As the issue between virtue first and liberty first becomes clear, so does the realization that the cost to any society that accepts the latter is extremely high, and to some may seem prohibitive. ... But if the principle is accepted, it means accepting this: it means accepting a State that, in comparison to its Roman rival, is dangerously weak (though realizing that, since people will never cease trying to interfere with the liberties of others in pursuing their own, the State can never wither away. Tyranny today, anarchy tomorrow is a Neo-Roman daydream); it means accepting a “Society,” in the collective inclusive sense, that is as neutral to values (liberty is not a value but the ground of value) as the “nature” of physics; it means accepting an educational system in which, in spite of the fact that authority is essential to the growth of the individual who is lost without it, the responsibility for recognizing authority is laid on the pupil; it means accepting the impossibility of any “official” or “public” art; and, for the individual, it means accepting the lot of the Wandering Jew, i.e. the loneliness and anxiety of having to choose himself, his faith, his vocation, his tastes.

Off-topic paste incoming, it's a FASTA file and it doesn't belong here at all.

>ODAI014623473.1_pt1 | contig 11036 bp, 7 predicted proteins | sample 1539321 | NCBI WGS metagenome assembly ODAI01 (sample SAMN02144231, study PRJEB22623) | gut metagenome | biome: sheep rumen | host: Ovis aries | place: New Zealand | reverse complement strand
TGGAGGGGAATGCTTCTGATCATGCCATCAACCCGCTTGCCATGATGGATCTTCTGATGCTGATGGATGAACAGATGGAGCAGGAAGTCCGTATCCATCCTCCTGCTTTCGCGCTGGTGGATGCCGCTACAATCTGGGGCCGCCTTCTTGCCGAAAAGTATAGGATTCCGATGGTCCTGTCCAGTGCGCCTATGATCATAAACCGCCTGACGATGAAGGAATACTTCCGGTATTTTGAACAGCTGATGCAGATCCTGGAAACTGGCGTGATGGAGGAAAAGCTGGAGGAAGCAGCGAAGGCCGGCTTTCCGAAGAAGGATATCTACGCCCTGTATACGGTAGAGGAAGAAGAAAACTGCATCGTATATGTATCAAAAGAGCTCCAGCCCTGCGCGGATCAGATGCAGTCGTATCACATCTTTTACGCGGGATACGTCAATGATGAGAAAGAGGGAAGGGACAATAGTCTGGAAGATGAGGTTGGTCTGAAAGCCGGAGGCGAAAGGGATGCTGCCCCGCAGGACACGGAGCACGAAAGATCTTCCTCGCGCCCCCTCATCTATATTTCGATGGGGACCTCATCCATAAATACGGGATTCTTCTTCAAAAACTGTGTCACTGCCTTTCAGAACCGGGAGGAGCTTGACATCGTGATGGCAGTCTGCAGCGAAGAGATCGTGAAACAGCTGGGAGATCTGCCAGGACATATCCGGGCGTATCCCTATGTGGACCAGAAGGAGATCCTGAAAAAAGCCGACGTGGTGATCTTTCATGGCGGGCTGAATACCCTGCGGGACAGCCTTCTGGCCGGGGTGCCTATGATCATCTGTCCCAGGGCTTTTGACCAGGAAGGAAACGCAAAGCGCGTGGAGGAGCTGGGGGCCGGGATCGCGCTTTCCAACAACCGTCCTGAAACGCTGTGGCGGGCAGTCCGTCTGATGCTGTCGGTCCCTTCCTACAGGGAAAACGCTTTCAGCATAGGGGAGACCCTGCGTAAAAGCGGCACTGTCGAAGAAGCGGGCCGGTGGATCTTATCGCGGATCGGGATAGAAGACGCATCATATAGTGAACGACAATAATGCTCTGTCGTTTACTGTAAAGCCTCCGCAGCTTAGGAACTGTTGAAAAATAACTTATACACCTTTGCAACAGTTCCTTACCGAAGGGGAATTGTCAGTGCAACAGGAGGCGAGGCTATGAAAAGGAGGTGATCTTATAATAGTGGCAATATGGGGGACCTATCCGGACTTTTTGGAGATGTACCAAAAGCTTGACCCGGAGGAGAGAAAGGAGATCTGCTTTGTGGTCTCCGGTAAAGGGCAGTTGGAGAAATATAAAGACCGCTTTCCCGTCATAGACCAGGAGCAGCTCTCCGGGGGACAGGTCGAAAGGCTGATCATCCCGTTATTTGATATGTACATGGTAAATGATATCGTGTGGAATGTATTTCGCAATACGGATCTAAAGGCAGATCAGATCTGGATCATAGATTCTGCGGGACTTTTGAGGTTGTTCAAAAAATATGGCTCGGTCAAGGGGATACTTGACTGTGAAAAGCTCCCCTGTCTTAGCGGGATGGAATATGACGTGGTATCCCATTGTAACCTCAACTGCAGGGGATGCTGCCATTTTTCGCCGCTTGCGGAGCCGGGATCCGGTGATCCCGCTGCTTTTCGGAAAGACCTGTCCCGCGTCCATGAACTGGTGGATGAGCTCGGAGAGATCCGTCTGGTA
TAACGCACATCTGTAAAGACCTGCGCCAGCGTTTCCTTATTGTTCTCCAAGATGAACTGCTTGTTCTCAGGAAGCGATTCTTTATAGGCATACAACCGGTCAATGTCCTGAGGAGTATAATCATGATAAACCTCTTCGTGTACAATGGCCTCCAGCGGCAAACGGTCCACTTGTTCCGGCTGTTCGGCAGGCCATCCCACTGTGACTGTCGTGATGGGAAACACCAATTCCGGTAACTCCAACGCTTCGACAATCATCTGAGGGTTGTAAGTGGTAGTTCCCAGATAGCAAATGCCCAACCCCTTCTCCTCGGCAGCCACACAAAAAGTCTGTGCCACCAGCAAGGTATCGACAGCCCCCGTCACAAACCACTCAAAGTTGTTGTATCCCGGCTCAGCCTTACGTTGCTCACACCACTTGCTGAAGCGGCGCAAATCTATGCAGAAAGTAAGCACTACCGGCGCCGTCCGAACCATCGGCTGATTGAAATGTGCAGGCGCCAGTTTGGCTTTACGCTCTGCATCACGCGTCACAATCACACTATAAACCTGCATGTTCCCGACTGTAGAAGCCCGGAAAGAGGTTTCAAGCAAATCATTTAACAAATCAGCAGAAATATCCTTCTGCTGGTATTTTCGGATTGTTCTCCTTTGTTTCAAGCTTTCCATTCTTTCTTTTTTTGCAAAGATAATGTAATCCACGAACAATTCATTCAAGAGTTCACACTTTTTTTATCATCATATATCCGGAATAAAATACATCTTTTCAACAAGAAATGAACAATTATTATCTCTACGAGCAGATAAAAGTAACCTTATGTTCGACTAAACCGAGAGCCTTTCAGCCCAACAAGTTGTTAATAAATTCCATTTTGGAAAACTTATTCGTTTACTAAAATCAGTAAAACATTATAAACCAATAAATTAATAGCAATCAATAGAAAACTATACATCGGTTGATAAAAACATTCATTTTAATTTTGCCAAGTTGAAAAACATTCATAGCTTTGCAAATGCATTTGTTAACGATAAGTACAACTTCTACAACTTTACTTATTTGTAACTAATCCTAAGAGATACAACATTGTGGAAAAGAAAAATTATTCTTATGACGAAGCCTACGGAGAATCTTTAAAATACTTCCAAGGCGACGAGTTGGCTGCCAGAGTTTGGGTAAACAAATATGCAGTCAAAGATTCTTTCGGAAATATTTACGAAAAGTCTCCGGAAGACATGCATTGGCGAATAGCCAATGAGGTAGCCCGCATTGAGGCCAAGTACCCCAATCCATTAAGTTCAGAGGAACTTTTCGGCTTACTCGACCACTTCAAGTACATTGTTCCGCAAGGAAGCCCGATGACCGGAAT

And of course "In Praise of Limestone"

6. The Penguin Book of Everyday Verse, ed. David Wright: for a good introduction to the folk poetry of the Middle Ages, the Renaissance, and the early 19th cent., which leaves one at least somewhat conscious of the limits of "progress" and of the extent to which human life is a zero-sum game that cannot be raised very far above the level of farce, regardless of how much technological progress one makes.

7. In search of lost time by Marcel Proust: for its brave attempt to argue that life is worth living because the pleasant recollections that pile up over time are enough to justify the drab interstices between them. (This offers an indirect resolution to the "lifespan dilemma" -- if your average utility per moment is proportional to how long you've lived before that moment, then average and total utility are the same thing and a long life is worthwhile on either count. I'm not, btw, convinced that this is the case, but Proust's way of reconstructing a life from its sensations makes it seem at least possible.)

8. Ulysses by James Joyce: for refuting the solipsists by example. You can stub your toe on Bloom.

9. The Canterbury Tales: for offering a reasonably complete portrait of what might be considered a harmonious "beehive" society; for making it seem a beautiful whole despite the lack of adequate plumbing; and for, in a somewhat limited sense, his defense of human existence as at least pleasantly vigorous if not dignified.

10. A Tale of a Tub, Gulliver, etc., by Jonathan Swift: for offering, through his unremitting and entertaining misanthropy, a credible case for the prosecution (contra Chaucer, that is).